It has become so quiet.
The world whirls as before,
but in the cyclone's centre
everything holds its breath.
The little charmers no longer graze.
A predator scents prey.
Det er blitt så stille
Verden hvirvler som før,
men i syklonens sentrum
holder alt pusten.
De små gledene har sluttet å beite.
Et rovdyr værer bytte.
The adjective "Anspent" is a modification of "spent", which one might typically translate as "tense", by the adverb "an", the use of which is rather subtle in Norwegian; in this case, it expresses something like that the tenseness is actual, that we have a situation in which tenseness is present. The slightly loose translation to "On edge" is the best way I have found to express something of this nuance in English, whilst the rhythm and feeling of the phrase also, I feel, are reflective of the original.
In Norwegian, one can use either "er" ("is") or "har" ("has") when forming the present perfect tense. The difference between the two constructions is subtle, but use of "er" typically has a little greater immediacy and vitality; a little more emphasis on the present. It is "er" that is used here in the verb ("er blitt") that I have translated to "has become", but since modern English does not have this distinction, the latter is the only possibility! Fortunately, it seems to work fine poetically.
The penultimate line of the poem is tricky to translate. The phrase "De små gledene" is typically used to refer to "the small pleasures" of life, but the imagery of "å beite" ("to graze") would seem to exclude this sense from possibility; instead, it seems (especially given the final line of the poem) that what is intended is a characterisation of an unspecified grazing animal.
It would be more usual to translate "glede" to "delight", in which case "De små gledene" would become "The little delights", but "The little charmers" seems to me to be an expression that would be more likely to be used in this context. One could consider translations which differ syntactically, such as "The charming/delightful little ones", but the rhythm and weight of the line seems best when remaining close to the original, as is the case for "The little charmers".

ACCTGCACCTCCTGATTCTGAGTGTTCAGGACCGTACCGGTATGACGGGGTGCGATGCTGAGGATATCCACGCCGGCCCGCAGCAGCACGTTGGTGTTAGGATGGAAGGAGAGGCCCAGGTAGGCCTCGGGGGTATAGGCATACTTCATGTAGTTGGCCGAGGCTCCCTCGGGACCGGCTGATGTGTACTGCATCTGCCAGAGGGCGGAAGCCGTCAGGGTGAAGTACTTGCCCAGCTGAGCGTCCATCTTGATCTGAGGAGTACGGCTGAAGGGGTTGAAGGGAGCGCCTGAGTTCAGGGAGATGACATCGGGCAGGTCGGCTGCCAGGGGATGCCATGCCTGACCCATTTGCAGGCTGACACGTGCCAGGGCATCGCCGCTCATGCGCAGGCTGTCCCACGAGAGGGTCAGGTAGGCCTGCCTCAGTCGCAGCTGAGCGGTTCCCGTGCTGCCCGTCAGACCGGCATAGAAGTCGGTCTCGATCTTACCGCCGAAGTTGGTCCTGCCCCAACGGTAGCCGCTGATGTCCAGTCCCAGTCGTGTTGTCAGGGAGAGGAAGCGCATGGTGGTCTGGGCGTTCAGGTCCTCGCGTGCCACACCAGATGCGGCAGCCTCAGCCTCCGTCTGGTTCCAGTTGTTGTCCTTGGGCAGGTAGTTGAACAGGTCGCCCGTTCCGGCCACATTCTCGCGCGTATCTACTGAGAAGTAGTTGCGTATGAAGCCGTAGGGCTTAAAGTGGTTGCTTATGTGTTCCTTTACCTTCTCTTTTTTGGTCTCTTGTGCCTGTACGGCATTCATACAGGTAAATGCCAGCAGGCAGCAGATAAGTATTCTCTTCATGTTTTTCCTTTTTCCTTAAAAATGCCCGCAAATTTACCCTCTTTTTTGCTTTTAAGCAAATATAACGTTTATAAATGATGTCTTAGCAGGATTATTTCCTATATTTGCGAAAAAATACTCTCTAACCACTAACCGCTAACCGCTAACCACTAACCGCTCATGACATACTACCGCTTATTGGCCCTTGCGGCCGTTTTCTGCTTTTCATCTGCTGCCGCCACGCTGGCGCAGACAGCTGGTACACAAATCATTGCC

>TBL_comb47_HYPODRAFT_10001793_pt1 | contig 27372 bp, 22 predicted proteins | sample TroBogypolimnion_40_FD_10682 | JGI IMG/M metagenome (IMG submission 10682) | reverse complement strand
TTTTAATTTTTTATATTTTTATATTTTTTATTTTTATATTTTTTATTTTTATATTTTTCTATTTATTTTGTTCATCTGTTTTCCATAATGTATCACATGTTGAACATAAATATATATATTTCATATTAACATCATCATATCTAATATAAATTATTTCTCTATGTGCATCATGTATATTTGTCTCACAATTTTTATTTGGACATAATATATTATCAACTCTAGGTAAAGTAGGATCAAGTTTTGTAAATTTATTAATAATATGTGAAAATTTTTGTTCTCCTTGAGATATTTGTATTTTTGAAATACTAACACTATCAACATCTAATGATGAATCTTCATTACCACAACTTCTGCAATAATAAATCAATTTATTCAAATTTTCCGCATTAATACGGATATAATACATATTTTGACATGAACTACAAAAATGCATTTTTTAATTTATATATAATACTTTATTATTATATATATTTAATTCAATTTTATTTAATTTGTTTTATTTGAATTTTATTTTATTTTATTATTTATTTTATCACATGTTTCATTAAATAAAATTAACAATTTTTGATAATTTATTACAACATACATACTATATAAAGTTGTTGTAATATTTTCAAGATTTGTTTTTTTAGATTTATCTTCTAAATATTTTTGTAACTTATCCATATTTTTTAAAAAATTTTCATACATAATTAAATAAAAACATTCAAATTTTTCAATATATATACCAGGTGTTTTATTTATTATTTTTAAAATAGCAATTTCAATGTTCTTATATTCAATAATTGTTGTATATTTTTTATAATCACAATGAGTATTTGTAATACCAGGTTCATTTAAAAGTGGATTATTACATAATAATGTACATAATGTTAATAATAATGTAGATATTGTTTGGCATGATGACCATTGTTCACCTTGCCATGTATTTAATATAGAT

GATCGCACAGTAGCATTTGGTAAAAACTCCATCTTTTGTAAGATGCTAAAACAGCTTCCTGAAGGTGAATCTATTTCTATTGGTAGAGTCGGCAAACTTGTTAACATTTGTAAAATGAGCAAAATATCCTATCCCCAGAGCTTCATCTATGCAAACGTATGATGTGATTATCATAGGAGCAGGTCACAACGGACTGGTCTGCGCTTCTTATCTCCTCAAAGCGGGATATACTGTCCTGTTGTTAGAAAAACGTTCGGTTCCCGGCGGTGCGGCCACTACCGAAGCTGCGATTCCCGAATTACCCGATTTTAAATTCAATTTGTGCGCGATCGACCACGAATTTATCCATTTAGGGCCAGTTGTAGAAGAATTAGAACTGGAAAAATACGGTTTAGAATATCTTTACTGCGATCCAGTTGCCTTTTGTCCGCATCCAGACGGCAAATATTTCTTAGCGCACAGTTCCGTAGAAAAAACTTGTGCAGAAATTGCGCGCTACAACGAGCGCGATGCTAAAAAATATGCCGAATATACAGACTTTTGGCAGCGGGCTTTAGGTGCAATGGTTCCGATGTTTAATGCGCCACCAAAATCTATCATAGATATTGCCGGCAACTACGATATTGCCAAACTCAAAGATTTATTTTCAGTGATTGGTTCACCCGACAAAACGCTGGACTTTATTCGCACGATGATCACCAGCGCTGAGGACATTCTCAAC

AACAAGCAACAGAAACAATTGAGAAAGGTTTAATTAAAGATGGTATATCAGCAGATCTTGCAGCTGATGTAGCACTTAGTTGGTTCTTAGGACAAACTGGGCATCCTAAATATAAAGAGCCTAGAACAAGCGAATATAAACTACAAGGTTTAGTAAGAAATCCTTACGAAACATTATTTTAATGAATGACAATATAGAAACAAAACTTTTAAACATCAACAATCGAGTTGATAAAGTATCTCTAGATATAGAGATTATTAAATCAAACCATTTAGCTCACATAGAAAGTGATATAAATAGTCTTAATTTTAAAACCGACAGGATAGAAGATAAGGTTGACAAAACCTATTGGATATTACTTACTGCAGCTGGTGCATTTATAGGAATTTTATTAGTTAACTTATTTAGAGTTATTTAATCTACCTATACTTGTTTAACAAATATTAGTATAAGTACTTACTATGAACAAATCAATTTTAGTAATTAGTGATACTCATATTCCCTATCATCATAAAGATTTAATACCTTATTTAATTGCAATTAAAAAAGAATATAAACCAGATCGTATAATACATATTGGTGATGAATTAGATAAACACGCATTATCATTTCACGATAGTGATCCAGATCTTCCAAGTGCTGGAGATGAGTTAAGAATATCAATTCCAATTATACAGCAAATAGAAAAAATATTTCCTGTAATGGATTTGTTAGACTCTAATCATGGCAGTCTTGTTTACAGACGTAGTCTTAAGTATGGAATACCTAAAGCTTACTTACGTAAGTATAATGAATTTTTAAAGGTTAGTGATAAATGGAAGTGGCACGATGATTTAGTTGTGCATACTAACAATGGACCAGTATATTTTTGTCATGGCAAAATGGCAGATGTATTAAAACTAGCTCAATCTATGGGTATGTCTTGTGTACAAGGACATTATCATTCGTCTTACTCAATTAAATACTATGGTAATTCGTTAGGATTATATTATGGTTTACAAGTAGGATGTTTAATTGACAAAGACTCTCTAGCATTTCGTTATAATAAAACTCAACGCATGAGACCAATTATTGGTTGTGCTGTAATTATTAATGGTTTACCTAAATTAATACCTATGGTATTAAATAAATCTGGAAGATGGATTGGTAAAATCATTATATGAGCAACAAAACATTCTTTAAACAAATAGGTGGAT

The translation of "har sluttet å" to "no longer" is slightly loose too; more literal would be "have stopped", for example. Again, though, I feel that "no longer" leads to a more natural line in English, with a rhythmical flow that is closer to the original.
In English, the first part of the word "predator" has the same root as "prey", and the same is true in Norwegian: the "rov" in "rovdyr" ("predator") means "prey". Nevertheless, a different, more common in modern Norwegian, word, namely "bytte", is used instead here. It would be nice to be able to reflect this in the English translation too, but any other choice of word than "prey" seems to lead to an incorrect poetic feel. Use of "bytte" is the natural, usual construction in Norwegian, and use of the corresponding phrase in English seems significantly more important for the poetry of the line than trying to reflect the etymological subtleties.
The poem is originally from «En annen sol» ("Another sun", or "A different sun") from 1989, which can be viewed at the Norwegian National Library's site: «Anspent» is on page 57 of the original text (56-57 of the online text).
Translated on the 26th and 27th of September 2022.
Last updated: 00:52 (GMT+1), 11th January 2023